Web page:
Mycologists under the direction of B. Gillian Turgeon, associate professor of plant pathology and director of the Cornell Center for Fungal Biology, will collect and catalog samples. Even an intensive, three-year inventory of the biopreserve will be insufficient to uncover every species of fungus there, says Turgeon. University researchers will identify (and submit for pharmaceutical screening) fungi collected by professional mycologists as well as Cornell classes working in the biopreserve and amateur mycologists with permits to collect samples there.

"We don't need much. Just a blade of grass can give us enough fungus to start a culture in the laboratory," says Turgeon. The inventory will cover all strata of the biopreserve, from fungi living on treetops or on insects and on other wildlife, to soil-dwelling fungi. The fungal biology center also will assist Schering-Plough in developing a gene-based identification protocol for new materials and for fungi already being studied by the company.

The land trust's executive director, Gay Nicholson, says the organization agreed to participate because the venture "may enable us to expand our land protection efforts while potentially improving human health."

Schering-Plough Research Institute is the pharmaceutical research and development arm of Schering-Plough, a research-based company engaged in the discovery, development, manufacturing and marketing of pharmaceutical and health care products worldwide.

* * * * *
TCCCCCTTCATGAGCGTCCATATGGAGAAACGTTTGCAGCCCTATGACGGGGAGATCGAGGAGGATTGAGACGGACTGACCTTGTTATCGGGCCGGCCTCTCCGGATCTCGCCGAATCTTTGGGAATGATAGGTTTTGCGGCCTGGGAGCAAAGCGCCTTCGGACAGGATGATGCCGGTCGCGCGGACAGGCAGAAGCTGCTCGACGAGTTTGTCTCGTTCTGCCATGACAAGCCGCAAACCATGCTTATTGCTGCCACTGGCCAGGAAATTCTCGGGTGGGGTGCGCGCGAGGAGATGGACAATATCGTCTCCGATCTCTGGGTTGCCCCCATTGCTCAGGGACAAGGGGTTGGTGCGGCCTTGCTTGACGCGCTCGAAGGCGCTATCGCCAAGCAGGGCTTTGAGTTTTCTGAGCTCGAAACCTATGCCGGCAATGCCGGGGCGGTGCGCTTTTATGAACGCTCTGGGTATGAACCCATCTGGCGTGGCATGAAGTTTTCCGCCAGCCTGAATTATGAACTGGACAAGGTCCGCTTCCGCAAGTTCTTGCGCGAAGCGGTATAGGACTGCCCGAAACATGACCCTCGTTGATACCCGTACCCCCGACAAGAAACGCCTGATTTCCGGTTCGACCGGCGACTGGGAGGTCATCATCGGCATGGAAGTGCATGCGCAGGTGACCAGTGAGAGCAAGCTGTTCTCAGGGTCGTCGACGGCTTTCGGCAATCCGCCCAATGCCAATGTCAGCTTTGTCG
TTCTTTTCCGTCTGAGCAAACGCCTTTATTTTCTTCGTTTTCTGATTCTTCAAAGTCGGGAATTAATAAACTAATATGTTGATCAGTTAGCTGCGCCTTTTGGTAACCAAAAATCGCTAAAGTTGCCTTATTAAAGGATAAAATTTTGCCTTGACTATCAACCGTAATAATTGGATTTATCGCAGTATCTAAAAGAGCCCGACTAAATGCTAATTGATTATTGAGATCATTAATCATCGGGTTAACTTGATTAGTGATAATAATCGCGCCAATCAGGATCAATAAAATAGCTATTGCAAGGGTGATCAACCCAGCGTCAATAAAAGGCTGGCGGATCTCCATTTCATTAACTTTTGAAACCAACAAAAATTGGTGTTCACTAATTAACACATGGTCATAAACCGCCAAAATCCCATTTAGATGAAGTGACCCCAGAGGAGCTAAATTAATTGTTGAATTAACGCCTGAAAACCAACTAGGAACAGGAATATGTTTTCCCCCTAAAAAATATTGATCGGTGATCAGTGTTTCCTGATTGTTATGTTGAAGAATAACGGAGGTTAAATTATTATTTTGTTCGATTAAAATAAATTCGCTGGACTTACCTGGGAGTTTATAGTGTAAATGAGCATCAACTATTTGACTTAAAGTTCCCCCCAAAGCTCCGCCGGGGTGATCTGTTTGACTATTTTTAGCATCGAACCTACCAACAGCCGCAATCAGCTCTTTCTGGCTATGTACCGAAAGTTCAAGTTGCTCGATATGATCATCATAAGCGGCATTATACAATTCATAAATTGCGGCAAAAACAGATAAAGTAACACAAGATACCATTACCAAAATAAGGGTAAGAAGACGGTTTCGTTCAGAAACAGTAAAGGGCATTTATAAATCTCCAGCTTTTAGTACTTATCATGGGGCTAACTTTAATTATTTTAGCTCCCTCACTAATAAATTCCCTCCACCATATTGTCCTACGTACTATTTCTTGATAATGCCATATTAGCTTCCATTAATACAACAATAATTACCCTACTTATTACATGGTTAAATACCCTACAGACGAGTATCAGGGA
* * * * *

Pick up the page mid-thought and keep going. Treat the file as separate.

The Cornell Research Foundation which acts as Cornell's patents and technology marketing arm, seeks to foster creativity and inventiveness at Cornell, to support the educational and research missions, to enhance and protect the intellectual property interests of Cornell and its employees, and to manage those interests for the benefit of Cornell's research and educational enterprise and its inventors. These activities are undertaken to enhance the local, regional and national economies and, ultimately, to provide these intellectual properties for the greatest public good.

The Finger Lakes Land Trust achieves its mission of protecting the natural integrity of the Finger Lakes region by owning nature preserves, holding conservation easements, promoting environmental stewardship and facilitating citizen participation in land-use planning.

The Cornell Center for Fungal Biology

promotes the study of fungi on campus and provides links to off-campus activities related to fungi. The center is developing a curriculum to train young scientists for future needs of academia, industry and government. Communication and interactions among members of the Center are maintained via an electronic bulletin board, newsletter, seminars and discussion groups.

The Cornell Institute for Research in Chemical Ecology is committed to a unique program of research and training in a group of scientifically exciting areas that encompass chemistry and ecology. Chemical ecology deals with the chemical interactions of organisms, interactions that are pervasive at all levels of biological organization, from microbes to humans, and operate in the most diverse biological contexts.